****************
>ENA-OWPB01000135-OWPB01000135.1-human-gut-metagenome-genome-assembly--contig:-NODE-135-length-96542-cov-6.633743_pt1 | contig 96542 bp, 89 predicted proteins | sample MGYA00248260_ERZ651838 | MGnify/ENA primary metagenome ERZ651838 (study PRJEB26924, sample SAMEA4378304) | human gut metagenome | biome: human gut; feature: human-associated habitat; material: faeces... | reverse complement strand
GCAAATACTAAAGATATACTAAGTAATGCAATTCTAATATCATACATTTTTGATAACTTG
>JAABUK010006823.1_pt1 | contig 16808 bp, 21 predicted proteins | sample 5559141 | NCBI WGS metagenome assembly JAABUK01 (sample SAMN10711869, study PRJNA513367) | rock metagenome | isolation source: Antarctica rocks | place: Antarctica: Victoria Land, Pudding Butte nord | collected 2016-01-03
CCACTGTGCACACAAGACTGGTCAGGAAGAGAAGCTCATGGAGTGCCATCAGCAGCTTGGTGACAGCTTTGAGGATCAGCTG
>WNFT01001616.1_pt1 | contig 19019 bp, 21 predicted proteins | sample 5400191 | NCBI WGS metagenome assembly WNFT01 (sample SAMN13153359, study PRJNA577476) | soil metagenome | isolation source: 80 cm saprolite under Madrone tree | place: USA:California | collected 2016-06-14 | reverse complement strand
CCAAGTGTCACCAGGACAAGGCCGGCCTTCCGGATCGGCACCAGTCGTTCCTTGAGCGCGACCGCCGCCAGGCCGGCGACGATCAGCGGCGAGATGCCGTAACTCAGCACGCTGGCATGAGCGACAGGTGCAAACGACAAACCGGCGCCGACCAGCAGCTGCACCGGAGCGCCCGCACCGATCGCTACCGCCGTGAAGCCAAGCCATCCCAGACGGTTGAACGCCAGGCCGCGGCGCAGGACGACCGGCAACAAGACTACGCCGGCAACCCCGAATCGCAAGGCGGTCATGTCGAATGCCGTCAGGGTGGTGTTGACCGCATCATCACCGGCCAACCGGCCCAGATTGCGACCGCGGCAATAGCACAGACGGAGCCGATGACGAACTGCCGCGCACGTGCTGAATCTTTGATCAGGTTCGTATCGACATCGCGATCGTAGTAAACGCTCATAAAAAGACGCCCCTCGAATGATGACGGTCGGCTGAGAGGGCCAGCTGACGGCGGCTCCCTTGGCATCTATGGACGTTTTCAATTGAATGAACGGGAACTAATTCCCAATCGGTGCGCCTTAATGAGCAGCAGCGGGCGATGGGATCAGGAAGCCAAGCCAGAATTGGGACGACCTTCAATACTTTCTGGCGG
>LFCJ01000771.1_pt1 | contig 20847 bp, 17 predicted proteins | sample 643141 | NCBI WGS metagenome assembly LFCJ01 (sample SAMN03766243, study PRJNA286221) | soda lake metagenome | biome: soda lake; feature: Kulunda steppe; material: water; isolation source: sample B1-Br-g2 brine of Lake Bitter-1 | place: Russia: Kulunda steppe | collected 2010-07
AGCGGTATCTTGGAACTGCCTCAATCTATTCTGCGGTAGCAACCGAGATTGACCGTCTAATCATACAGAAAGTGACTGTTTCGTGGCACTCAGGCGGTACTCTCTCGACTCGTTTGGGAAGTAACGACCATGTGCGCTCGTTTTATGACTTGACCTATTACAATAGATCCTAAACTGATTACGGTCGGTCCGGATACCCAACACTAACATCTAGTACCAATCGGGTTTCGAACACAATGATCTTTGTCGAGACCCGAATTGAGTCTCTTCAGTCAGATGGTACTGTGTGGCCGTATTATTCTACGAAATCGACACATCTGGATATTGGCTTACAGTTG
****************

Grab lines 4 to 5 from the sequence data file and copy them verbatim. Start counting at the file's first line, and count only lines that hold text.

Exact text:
CCACTGTGCACACAAGACTGGTCAGGAAGAGAAGCTCATGGAGTGCCATCAGCAGCTTGGTGACAGCTTTGAGGATCAGCTG
>WNFT01001616.1_pt1 | contig 19019 bp, 21 predicted proteins | sample 5400191 | NCBI WGS metagenome assembly WNFT01 (sample SAMN13153359, study PRJNA577476) | soil metagenome | isolation source: 80 cm saprolite under Madrone tree | place: USA:California | collected 2016-06-14 | reverse complement strand